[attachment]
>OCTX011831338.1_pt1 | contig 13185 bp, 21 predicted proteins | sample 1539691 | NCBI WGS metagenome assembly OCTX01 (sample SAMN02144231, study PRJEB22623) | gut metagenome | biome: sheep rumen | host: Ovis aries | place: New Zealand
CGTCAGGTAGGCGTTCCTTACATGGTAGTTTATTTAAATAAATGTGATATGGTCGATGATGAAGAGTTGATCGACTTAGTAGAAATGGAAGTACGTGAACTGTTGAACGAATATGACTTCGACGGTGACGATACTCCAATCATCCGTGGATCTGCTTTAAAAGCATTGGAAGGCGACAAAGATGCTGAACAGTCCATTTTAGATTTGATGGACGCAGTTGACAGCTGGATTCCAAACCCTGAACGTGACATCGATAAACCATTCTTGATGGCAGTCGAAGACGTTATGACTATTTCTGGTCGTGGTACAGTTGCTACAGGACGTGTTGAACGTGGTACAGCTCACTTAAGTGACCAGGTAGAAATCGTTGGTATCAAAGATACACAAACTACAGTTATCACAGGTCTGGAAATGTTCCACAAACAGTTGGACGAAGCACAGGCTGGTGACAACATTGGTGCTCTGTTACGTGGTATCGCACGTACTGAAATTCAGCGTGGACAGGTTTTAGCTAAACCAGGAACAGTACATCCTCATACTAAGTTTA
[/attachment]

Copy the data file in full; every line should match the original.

>OCTX011831338.1_pt1 | contig 13185 bp, 21 predicted proteins | sample 1539691 | NCBI WGS metagenome assembly OCTX01 (sample SAMN02144231, study PRJEB22623) | gut metagenome | biome: sheep rumen | host: Ovis aries | place: New Zealand
CGTCAGGTAGGCGTTCCTTACATGGTAGTTTATTTAAATAAATGTGATATGGTCGATGATGAAGAGTTGATCGACTTAGTAGAAATGGAAGTACGTGAACTGTTGAACGAATATGACTTCGACGGTGACGATACTCCAATCATCCGTGGATCTGCTTTAAAAGCATTGGAAGGCGACAAAGATGCTGAACAGTCCATTTTAGATTTGATGGACGCAGTTGACAGCTGGATTCCAAACCCTGAACGTGACATCGATAAACCATTCTTGATGGCAGTCGAAGACGTTATGACTATTTCTGGTCGTGGTACAGTTGCTACAGGACGTGTTGAACGTGGTACAGCTCACTTAAGTGACCAGGTAGAAATCGTTGGTATCAAAGATACACAAACTACAGTTATCACAGGTCTGGAAATGTTCCACAAACAGTTGGACGAAGCACAGGCTGGTGACAACATTGGTGCTCTGTTACGTGGTATCGCACGTACTGAAATTCAGCGTGGACAGGTTTTAGCTAAACCAGGAACAGTACATCCTCATACTAAGTTTA